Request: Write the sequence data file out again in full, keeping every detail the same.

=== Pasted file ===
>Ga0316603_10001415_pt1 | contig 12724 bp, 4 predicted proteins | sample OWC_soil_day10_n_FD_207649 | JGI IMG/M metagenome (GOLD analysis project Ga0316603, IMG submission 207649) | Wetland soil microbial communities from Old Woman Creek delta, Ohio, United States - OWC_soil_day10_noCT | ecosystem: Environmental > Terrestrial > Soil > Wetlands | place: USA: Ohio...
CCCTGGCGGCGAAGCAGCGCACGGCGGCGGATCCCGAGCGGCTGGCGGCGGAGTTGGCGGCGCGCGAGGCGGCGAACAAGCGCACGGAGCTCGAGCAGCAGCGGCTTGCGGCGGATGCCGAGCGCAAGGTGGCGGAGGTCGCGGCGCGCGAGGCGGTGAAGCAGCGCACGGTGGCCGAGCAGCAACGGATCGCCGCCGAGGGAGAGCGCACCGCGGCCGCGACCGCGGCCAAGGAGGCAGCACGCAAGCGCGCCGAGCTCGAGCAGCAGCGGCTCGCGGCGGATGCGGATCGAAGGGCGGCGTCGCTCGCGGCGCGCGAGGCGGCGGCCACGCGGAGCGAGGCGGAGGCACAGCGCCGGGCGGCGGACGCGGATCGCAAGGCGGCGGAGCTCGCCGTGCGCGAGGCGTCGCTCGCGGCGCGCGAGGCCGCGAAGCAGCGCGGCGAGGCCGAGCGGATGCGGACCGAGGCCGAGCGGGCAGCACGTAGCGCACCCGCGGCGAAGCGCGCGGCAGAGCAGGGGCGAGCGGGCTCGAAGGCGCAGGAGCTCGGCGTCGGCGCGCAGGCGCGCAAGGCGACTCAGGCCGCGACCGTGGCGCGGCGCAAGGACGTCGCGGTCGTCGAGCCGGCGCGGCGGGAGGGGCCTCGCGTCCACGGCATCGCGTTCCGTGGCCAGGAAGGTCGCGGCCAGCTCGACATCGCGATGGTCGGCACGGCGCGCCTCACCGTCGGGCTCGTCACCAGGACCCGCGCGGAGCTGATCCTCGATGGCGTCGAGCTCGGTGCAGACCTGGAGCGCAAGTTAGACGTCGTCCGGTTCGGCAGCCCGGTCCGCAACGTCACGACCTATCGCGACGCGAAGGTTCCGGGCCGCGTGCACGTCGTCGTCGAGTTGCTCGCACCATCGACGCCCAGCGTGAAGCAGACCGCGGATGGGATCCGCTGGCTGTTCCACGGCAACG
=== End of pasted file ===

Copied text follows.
>Ga0316603_10001415_pt1 | contig 12724 bp, 4 predicted proteins | sample OWC_soil_day10_n_FD_207649 | JGI IMG/M metagenome (GOLD analysis project Ga0316603, IMG submission 207649) | Wetland soil microbial communities from Old Woman Creek delta, Ohio, United States - OWC_soil_day10_noCT | ecosystem: Environmental > Terrestrial > Soil > Wetlands | place: USA: Ohio...
CCCTGGCGGCGAAGCAGCGCACGGCGGCGGATCCCGAGCGGCTGGCGGCGGAGTTGGCGGCGCGCGAGGCGGCGAACAAGCGCACGGAGCTCGAGCAGCAGCGGCTTGCGGCGGATGCCGAGCGCAAGGTGGCGGAGGTCGCGGCGCGCGAGGCGGTGAAGCAGCGCACGGTGGCCGAGCAGCAACGGATCGCCGCCGAGGGAGAGCGCACCGCGGCCGCGACCGCGGCCAAGGAGGCAGCACGCAAGCGCGCCGAGCTCGAGCAGCAGCGGCTCGCGGCGGATGCGGATCGAAGGGCGGCGTCGCTCGCGGCGCGCGAGGCGGCGGCCACGCGGAGCGAGGCGGAGGCACAGCGCCGGGCGGCGGACGCGGATCGCAAGGCGGCGGAGCTCGCCGTGCGCGAGGCGTCGCTCGCGGCGCGCGAGGCCGCGAAGCAGCGCGGCGAGGCCGAGCGGATGCGGACCGAGGCCGAGCGGGCAGCACGTAGCGCACCCGCGGCGAAGCGCGCGGCAGAGCAGGGGCGAGCGGGCTCGAAGGCGCAGGAGCTCGGCGTCGGCGCGCAGGCGCGCAAGGCGACTCAGGCCGCGACCGTGGCGCGGCGCAAGGACGTCGCGGTCGTCGAGCCGGCGCGGCGGGAGGGGCCTCGCGTCCACGGCATCGCGTTCCGTGGCCAGGAAGGTCGCGGCCAGCTCGACATCGCGATGGTCGGCACGGCGCGCCTCACCGTCGGGCTCGTCACCAGGACCCGCGCGGAGCTGATCCTCGATGGCGTCGAGCTCGGTGCAGACCTGGAGCGCAAGTTAGACGTCGTCCGGTTCGGCAGCCCGGTCCGCAACGTCACGACCTATCGCGACGCGAAGGTTCCGGGCCGCGTGCACGTCGTCGTCGAGTTGCTCGCACCATCGACGCCCAGCGTGAAGCAGACCGCGGATGGGATCCGCTGGCTGTTCCACGGCAACG